Villa Francia, Ħal Lija
6th June 2016
First of all, I would like to thank Mrs Muscat for hosting us and receiving us in your home, your institutional home. I know that you have different concerns but I know also how great your love is for this place, for Lija, where we live. I would like also to ask you to convey our best wishes to your family, especially your husband and kids. And I greet also the Honourable ministers, Hon. Carmelo Abela and Hon. Evarist Bartolo, and the Hon. Francis Zammit Dimech.
I would like to bring to this Symposium, the words of Pope Francis. I think that quoting Francis is the best way to contribute to further understanding and also to a proper positioning of what we are doing today. My quote of Pope Francis is from Evangelii Gaudium (n. 210), where the Pope talks about the new forms of poverty and vulnerability, and he says, “It is essential to draw near to new forms of poverty and vulnerability, in which we are called to recognize the suffering Christ, even if this appears to bring us no tangible and immediate benefits”. I think this is one of the great challenges of society today because we only do things that may give us a benefit, whether economical or cultural. But the Pope is saying that we need to approach situations even if we are called to recognise that they may not bring us tangible and immediate benefits”. He says, “I think of the homeless, the addicted, refugees, indigenous peoples, the elderly who are increasingly isolated and abandoned, and many others”. Then he says, “Migrants present a particular challenge for me, since I am the pastor of a Church without frontiers”. There is this famous NGO called Médecins Sans Frontières, and the Pope reminds me of a parallel expression ‘Église Sans Frontieres’, a Church without borders, without frontiers, “a Church which considers herself mother to all. For this reason, I exhort all countries to a generous openness which, rather than fearing the loss of local identity will prove capable of creating new forms of cultural synthesis”. These are the words of the Pope.
“How beautiful are those cities which overcome paralysing mistrust”. But this is something our people have a challenge on, this ‘paralysing mistrust’. “Integrate those who are different and make this very integration a new factor of development! How attractive are those cities which, even in their architectural design, are full of spaces which connect, relate and favour the recognition of others!”
When Pope Francis decided to go to Lesbos, on the 16th of April of this year, he challenged Europe and us, to remain rooted in a culture of hospitality and human rights. And this is what he said on the Greek island of Lesbos: “The worries expressed by institutions and people, both in Greece and in other European countries, are understandable and legitimate. We must never forget, however, that migrants, rather than simply being a statistic, are first of all persons who have faces, names and individual stories”. This is something Prof. Agius has already hinted at. I’m sure it’s going to be a leitmotif of today’s works. “Europe is the homeland of human rights, and whoever sets foot on European soil ought to sense this, and thus become more aware of the duty to respect and defend those rights. Unfortunately, some, including many infants, could not even make it to these shores: they died at sea, victims of unsafe and inhumane means of transport, prey to unscrupulous thugs”.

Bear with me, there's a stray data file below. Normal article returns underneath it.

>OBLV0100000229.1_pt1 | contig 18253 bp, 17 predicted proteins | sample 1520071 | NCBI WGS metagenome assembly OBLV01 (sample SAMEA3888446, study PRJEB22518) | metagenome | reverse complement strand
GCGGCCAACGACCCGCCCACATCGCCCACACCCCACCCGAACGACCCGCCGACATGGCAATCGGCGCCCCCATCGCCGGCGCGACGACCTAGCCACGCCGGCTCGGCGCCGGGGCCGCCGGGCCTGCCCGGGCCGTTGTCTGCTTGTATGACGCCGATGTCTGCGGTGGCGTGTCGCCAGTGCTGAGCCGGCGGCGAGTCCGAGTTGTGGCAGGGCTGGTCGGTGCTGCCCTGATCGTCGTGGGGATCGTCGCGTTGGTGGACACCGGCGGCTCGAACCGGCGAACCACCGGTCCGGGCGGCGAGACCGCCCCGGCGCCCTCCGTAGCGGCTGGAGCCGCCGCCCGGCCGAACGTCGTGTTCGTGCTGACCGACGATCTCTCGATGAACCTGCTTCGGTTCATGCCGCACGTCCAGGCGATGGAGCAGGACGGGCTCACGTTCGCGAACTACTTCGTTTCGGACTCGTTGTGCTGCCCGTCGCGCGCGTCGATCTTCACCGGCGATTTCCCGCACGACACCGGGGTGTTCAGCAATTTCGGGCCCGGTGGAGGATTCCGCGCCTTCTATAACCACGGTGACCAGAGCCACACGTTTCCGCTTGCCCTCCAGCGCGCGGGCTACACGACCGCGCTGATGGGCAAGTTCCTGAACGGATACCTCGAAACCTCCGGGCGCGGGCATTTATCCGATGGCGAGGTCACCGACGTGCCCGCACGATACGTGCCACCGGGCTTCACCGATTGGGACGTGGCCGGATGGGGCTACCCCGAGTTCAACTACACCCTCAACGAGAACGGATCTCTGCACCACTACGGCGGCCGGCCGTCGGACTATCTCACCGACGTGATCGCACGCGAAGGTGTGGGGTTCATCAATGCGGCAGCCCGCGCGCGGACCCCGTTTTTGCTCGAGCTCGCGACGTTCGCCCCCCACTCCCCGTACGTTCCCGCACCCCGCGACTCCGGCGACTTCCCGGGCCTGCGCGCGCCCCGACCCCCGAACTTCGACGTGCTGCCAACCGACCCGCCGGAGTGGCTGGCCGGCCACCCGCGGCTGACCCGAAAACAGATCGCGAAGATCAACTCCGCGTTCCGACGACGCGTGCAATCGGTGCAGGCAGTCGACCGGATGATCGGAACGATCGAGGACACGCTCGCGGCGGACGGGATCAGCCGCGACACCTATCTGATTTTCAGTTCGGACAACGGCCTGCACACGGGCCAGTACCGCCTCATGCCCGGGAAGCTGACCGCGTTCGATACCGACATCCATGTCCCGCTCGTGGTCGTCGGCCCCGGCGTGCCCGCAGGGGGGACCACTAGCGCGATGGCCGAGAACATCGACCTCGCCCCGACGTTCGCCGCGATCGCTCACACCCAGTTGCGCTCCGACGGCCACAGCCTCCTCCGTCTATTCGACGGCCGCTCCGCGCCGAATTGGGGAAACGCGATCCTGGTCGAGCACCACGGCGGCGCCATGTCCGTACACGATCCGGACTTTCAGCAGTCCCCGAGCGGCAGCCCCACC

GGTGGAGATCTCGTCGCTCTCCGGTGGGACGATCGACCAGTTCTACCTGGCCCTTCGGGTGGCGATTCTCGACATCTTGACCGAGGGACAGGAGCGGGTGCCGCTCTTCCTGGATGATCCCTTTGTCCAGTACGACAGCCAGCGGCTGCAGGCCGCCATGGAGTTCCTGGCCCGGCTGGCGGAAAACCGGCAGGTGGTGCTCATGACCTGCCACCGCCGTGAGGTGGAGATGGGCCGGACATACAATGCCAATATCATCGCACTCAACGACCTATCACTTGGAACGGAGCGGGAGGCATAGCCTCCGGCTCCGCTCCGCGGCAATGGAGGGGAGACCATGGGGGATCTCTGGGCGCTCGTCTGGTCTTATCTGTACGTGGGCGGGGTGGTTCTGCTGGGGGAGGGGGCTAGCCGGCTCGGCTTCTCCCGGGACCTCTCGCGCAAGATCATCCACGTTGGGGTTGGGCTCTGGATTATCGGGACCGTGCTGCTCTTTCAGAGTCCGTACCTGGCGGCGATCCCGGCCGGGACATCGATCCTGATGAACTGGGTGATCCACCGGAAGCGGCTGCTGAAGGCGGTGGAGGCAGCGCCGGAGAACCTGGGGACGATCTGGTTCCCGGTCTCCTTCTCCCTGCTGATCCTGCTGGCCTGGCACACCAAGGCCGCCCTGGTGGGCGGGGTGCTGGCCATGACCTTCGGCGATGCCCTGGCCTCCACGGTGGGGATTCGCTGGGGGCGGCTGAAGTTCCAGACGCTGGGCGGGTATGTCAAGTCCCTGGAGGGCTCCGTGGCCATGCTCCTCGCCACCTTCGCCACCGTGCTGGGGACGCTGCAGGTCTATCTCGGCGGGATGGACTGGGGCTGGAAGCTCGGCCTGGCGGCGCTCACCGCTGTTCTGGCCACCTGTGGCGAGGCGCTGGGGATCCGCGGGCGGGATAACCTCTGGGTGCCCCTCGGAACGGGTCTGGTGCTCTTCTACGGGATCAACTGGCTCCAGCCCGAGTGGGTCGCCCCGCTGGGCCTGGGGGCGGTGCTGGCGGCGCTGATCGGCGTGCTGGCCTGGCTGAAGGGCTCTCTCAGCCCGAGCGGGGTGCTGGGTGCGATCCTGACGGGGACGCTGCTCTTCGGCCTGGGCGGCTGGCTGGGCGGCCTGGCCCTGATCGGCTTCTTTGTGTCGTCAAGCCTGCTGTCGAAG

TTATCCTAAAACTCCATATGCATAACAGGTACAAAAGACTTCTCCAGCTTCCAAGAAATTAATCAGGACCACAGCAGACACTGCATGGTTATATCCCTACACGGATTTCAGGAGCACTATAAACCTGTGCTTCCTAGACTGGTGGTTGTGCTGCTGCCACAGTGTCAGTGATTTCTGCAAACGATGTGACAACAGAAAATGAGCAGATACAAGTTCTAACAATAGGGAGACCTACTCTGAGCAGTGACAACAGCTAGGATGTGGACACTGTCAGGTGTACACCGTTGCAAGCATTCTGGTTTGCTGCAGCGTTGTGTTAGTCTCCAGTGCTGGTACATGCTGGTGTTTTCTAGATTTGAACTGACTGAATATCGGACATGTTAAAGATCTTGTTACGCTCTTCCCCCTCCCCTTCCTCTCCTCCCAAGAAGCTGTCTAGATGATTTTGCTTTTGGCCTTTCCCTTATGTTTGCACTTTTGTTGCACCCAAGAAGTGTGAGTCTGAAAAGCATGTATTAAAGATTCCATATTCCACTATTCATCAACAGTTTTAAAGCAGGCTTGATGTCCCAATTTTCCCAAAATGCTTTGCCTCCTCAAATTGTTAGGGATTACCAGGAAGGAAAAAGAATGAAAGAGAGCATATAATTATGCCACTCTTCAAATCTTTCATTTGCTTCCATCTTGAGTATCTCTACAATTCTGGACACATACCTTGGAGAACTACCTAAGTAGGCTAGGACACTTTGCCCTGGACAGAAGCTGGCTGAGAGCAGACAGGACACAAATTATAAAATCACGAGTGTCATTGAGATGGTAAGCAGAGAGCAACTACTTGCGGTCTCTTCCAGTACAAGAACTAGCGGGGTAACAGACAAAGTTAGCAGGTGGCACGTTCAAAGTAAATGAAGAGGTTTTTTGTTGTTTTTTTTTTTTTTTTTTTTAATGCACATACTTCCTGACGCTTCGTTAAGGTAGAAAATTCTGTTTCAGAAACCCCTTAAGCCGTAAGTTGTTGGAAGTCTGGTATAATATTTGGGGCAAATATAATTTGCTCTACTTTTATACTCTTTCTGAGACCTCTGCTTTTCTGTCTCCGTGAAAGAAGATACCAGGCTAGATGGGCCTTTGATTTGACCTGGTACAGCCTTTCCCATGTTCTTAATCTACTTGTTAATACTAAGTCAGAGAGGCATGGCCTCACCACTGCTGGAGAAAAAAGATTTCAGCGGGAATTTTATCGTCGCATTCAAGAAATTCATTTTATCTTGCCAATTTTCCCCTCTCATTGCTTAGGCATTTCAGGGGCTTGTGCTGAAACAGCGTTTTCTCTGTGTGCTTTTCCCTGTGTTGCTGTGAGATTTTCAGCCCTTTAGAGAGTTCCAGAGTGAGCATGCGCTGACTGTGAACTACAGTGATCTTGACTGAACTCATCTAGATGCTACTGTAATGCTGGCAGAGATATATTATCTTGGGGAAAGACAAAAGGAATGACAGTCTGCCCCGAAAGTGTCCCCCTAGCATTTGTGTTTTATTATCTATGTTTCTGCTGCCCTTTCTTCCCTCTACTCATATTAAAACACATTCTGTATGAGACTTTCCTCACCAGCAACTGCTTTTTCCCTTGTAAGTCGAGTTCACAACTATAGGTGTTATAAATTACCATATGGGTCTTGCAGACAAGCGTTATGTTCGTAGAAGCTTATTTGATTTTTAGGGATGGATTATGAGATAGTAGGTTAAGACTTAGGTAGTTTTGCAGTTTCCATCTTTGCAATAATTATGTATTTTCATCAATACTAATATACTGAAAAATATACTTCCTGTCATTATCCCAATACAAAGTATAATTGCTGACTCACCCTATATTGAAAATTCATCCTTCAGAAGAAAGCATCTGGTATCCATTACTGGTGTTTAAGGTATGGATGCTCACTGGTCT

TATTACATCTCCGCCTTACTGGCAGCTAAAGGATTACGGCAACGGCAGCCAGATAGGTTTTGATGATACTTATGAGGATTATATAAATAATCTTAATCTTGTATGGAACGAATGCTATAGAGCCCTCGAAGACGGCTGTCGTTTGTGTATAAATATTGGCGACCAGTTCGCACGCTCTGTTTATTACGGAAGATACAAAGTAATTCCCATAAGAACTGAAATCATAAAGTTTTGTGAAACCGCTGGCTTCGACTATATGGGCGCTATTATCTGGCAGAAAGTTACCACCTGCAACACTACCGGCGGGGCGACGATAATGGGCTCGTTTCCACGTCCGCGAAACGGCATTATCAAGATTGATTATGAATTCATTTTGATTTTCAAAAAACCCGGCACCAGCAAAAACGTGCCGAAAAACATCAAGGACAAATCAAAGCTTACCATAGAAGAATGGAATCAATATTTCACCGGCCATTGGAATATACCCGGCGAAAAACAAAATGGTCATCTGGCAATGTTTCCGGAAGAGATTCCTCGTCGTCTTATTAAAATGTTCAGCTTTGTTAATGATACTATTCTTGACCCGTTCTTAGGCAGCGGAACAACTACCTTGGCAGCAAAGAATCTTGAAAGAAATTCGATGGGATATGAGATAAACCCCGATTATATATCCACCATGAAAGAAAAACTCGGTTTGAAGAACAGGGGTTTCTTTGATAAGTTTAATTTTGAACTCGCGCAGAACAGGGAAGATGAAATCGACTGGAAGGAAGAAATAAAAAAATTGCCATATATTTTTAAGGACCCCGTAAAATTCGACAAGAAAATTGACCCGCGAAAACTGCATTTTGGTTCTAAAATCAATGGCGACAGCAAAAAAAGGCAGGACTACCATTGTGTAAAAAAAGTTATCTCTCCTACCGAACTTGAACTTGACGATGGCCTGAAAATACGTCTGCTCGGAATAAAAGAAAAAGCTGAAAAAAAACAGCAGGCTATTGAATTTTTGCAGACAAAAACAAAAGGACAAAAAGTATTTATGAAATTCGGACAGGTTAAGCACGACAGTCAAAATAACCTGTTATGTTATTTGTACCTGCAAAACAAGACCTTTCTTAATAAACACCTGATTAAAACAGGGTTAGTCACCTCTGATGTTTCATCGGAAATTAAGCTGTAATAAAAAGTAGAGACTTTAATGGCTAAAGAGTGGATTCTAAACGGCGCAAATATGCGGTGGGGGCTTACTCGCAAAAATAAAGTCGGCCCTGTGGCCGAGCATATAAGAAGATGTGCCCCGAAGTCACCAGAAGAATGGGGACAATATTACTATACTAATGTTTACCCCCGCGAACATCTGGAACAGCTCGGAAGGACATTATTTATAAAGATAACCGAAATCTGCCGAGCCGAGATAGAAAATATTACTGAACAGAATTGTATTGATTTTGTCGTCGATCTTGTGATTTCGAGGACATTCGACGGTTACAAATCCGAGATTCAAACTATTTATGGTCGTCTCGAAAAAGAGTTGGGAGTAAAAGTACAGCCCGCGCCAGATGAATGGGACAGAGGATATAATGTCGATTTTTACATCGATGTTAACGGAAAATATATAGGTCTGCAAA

“You, the residents of Lesbos”, and I think that he can actually say this also to Malta and Gozo, “show that in these lands, the cradle of civilization, the heart of humanity continues to beat; a humanity that before all recognizes others as brothers and sisters, a humanity that wants to build bridges and recoils from the idea of putting up walls to make us feel safer”. This is something you also meet when you go to the Holy Land nowadays, the idea of building walls to feel safe. The Pope says that “in reality, barriers create divisions instead of promoting the true progress of peoples, and divisions sooner or later lead to confrontations”. And so we have walls being built in the HolyLand, and walls being built in Europe, and we are creating a new style of apartheid. If you go to the Holy Land it is so obvious, and if we continue building walls in Europe it will become more and more obvious in the future.
Something that the Pope did not mention but the Archbishop of Malta needs to mention is that we have a narrative, which has to inspire us and also help us build a local theology of hospitality, and that is Chapter 27 and 28 of the Acts of the Apostles. We know the beginnings of our faith to the decision of the Maltese people and of Publius to greet over 270 people who were shipwrecked on our shores. Publius actually was very generous with them, he let them stay in his countryside home near Burmarrad, for three days, I mean not a mean feat! Over 270 people staying at your table for three days, and then he was wise enough to let them roam on the islands, I’m sure there were also some who married on the islands, who knows? The Acts of Apostles however talks about these ‘barbaroi’ who demonstrated an unusual hospitality and made this narrative inspire us even today. Thank you.
✠ Charles J. Scicluna
Archbishop of Malta